Jo-ha-kyū: Beginning – Break – Rapid

I recall first encountering this term when I was actively practicing Shorinji Kempo (an interesting martial art – I highly recommend checking it out if you run across a club). In the traditional Japanese culture, many different disciplines co-existed, and you would often find warriors to be skilled in the finer arts like tea ceremony, calligraphy, and (in some cases, I understand) flower arranging. Across these disciplines, the concept of Jo-ha-kyū refers to a tempo; one in which the flow starts slowly, then accelerates and finishes swiftly.

Commander is commonly stylized as “Battleship Magic” – where the games start slowly, with players building resources and feeling each other out. The game then hits a sudden acceleration point, where explosive board development begins occurring until someone achieves dominance and brings the game to a swift and often brutal conclusion.

Commander could be best described as Jo-ha-kyū.

.     .     .     .     .

We left off last time after breaking down the first few elements of deck choices. Today I would like to conclude the remaining elements. The first element I will talk about today is control.


The problem with multiplayer formats is assessing threats correctly and exercising appropriate action to address them – whether that is bouncing a board when the entire world is being swung at you or blowing up that combo piece that the wizard across the table from you tried to slip in.

With the increasing amount of ‘comes into play’ abilities adorning creatures and the power of various artifacts, enchantments and planeswalkers floating about these days, it is often a better result to counter them before they become a problem than to blow them up once in play. (However, for some things, this approach is not possible.) Control also heavily overlaps with answers, in the sense that one way to answer a lethal Exsanguinate is Counterspell.

There are other answers that I want to discuss, but that will come later on.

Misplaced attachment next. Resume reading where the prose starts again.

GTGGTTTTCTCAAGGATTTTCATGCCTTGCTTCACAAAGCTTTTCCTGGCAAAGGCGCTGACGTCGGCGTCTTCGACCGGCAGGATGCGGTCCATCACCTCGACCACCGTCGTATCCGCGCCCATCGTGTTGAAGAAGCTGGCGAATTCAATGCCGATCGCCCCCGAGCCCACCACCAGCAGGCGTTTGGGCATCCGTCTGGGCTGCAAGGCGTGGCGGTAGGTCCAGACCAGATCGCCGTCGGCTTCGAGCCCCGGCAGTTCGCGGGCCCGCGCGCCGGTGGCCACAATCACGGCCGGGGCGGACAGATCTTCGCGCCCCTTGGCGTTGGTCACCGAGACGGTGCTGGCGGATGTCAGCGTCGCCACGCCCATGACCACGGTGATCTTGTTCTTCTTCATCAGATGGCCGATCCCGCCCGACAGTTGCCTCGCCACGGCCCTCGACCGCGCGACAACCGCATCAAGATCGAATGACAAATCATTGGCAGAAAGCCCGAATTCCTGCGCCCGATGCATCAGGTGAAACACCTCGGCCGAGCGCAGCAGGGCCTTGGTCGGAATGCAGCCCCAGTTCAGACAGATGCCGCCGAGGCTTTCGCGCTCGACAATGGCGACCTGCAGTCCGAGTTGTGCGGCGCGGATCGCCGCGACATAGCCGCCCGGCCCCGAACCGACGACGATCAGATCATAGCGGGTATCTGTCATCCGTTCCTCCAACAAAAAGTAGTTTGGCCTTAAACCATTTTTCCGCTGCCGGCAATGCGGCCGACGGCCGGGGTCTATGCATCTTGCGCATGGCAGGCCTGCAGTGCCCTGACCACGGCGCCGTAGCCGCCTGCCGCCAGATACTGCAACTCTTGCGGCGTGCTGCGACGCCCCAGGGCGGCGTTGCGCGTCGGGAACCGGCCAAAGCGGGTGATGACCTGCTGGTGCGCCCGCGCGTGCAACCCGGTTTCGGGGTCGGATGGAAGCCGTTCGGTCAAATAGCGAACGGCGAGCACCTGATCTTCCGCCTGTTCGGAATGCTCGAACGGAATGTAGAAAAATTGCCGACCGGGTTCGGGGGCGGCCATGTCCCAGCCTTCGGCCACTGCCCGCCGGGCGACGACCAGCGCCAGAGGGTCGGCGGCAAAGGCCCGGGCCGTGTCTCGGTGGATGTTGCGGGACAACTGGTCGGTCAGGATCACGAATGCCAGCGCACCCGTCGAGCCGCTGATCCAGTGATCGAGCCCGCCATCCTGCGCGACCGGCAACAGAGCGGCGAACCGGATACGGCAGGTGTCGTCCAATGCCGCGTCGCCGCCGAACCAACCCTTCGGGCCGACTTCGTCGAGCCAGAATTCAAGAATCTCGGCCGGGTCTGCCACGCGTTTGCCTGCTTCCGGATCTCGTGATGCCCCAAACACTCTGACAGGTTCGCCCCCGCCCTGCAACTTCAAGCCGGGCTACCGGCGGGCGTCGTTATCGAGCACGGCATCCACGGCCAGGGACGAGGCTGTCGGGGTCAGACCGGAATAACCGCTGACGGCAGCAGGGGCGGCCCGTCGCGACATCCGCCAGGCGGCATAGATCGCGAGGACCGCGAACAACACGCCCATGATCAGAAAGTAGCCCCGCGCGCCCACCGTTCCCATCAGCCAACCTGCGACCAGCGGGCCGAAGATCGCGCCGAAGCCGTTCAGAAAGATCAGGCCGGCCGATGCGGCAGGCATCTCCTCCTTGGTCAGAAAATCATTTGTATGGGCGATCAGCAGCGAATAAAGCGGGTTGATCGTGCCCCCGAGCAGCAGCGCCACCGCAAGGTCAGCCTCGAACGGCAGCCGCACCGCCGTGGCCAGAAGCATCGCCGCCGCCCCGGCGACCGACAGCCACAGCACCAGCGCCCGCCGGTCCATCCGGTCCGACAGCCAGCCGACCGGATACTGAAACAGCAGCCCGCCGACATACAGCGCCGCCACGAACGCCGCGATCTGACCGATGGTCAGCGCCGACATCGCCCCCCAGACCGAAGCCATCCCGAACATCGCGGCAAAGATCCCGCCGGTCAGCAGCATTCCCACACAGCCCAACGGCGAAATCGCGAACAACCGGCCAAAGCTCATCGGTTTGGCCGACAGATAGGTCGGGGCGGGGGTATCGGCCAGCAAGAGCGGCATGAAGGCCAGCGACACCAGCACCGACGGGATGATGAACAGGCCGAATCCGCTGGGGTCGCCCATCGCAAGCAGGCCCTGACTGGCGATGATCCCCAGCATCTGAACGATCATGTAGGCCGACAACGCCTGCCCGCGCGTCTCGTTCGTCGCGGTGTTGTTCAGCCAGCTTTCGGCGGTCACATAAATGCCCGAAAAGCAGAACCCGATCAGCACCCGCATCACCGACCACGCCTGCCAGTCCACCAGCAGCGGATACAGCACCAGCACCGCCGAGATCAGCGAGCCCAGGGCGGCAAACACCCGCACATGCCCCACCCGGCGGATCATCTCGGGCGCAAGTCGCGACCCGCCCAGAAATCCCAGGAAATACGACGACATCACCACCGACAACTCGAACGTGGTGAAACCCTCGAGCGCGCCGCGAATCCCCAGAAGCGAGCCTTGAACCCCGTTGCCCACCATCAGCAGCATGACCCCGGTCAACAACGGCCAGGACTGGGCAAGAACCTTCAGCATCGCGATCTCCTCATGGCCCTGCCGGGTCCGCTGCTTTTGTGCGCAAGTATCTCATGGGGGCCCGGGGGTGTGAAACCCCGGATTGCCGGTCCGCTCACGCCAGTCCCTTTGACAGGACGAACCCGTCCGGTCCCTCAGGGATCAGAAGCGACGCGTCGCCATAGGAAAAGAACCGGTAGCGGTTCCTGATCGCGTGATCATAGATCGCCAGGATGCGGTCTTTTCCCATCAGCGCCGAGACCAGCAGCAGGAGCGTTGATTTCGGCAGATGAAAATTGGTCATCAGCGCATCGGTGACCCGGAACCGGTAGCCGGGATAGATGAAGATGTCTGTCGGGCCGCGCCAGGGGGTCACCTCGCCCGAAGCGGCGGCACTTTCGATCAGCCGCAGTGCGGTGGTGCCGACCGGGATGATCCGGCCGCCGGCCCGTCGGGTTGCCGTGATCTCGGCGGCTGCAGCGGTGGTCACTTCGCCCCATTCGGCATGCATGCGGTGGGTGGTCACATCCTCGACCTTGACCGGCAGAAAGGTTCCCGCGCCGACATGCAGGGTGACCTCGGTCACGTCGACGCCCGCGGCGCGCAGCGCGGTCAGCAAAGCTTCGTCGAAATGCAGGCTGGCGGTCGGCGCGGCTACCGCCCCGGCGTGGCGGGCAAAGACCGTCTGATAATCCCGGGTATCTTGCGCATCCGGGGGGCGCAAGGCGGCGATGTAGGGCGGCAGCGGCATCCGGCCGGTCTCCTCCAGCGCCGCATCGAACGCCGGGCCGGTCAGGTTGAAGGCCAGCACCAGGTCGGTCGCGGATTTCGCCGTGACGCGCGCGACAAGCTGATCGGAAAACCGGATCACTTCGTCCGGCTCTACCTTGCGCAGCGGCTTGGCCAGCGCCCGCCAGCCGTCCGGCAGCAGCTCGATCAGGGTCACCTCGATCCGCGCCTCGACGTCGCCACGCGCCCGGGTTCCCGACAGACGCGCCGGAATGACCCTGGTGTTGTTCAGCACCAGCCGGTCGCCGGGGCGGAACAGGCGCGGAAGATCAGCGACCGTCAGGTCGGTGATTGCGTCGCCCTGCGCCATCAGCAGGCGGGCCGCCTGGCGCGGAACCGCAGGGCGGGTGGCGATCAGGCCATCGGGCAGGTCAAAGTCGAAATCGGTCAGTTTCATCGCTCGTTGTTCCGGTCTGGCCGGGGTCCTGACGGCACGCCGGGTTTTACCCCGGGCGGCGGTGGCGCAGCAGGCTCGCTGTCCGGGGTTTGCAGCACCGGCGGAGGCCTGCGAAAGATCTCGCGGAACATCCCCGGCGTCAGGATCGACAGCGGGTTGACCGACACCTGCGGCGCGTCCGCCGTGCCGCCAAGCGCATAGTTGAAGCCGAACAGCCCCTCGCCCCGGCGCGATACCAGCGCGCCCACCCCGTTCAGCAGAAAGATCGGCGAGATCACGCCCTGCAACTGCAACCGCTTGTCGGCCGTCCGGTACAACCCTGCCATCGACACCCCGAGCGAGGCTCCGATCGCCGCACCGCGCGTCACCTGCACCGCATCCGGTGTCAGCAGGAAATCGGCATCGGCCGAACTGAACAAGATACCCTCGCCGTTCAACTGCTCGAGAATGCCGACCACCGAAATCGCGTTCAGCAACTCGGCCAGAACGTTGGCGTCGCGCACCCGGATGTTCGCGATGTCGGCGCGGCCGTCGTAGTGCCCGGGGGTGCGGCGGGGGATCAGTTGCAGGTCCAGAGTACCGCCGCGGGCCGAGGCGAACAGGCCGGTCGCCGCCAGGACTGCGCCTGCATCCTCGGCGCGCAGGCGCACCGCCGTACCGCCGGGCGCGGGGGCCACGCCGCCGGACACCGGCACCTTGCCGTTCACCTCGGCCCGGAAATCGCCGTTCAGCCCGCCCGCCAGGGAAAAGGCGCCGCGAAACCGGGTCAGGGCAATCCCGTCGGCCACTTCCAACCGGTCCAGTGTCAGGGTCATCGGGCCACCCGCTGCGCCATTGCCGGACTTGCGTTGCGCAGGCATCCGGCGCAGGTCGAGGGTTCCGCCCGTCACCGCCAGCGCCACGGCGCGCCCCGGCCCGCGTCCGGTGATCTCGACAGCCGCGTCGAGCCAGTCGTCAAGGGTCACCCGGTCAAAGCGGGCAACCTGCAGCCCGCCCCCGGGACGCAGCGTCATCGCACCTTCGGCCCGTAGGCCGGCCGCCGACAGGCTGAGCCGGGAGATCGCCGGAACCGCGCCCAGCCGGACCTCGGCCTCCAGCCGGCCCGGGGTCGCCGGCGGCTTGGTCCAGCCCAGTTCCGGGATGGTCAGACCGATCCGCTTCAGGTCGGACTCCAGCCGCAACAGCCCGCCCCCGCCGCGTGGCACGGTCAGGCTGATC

The control elements I have chosen to use for this deck can be categorized as follows:

  • Permission
  • Mass Removal
  • Spot Removal
  • Disruption

Roughly 10% of my decklist consists of counterspells. Many of them, like my other card choices, do an additional job other than the main counter ability.  Mana Drain, Rewind and Plasm Capture all act as ramp spells, with Rewind allowing for an end of turn gas rip into Fact or Fiction. Cryptic Command operates as spot removal, mass removal (in the form of a tap-down), or even gas in a similar vein to Brutal Expulsion, offering bouncing spells and permanents as well as damage or narrow spot removal.

Choosing how aggressive you want your counter package to be is best defined by how you like to play. I like my counterspells to be as versatile as possible whilst offering universal solutions to spells. As such, my counters are all ‘hard’ universal counters (none are conditional; the all say “Counter Target Spell.” somewhere on them.) They all also offer an advantage over other choices; as an example, I prefer Counterspell over Cancel due to the mana cost. I do however run a Forbid over Cancel, as Forbid has Buyback. Voidslime is an excellent example of extra advantage – no other card in this deck can counter an ability that is on the stack, short of killing the controller out of the game.

My counter package, you’ll also note, is deliberately not running Force of Will or Pact of Negation. While I have plenty of blue spells that I can feed into Force and enough mana to pay for Pact, I deliberately rejected selection of these two counters as I wanted to force myself to play a deck where correct mana management is important. I want a deck where my opponents have to learn to assess my capability correctly, as opposed to going hellbent digging for Thoughtseize to see if I am packing a Force of Will.

In a similar vein to permission-type control, I recognized that I need to be able to remove some threats that I would not be able to counterspell. I consider counterspells to be a form of pre-emptive spot removal in the sense they are usually operating on a 1-for-1 ratio; I’ve picked a few additional effective tit-for-tatters due to two factors, which primarily are for their universal nature and secondly for their efficiency. Chaos Warp and Beast Within both offer single-permanent removal, either via tuck or destruction with minimal downside, and they are attractive options given they can easily have their cost reduced to a single red or green and readily be copied for maximum damage.  Depending on your metagame, one might choose alternative options like Reality Shift or Unravel the AEther, but I prefer the universal nature of Warp and Beast over some of the cheaper and more conditional options. I also do not mind the drawbacks of these cards, given that with minimal reverse taxation they allow much greater Storm than options like Desert Twister.

In the case of big mana removal spells, I have assigned this role to Ulamog, the Infinite Gyre as one of his tasks amongst the myriad of other things he does.

Where spot removal is not enough, I have selected three choices for mass removal. Given I am in blue, this usually means mass bounce. While Cryptic Command offers a one time tapdown, few spells are more devastating than an overloaded Cyclonic Rift. I’m not going to wax lyrical about this card – we all know what it does. It’s great as just spot removal, and it is back-breaking when overloaded.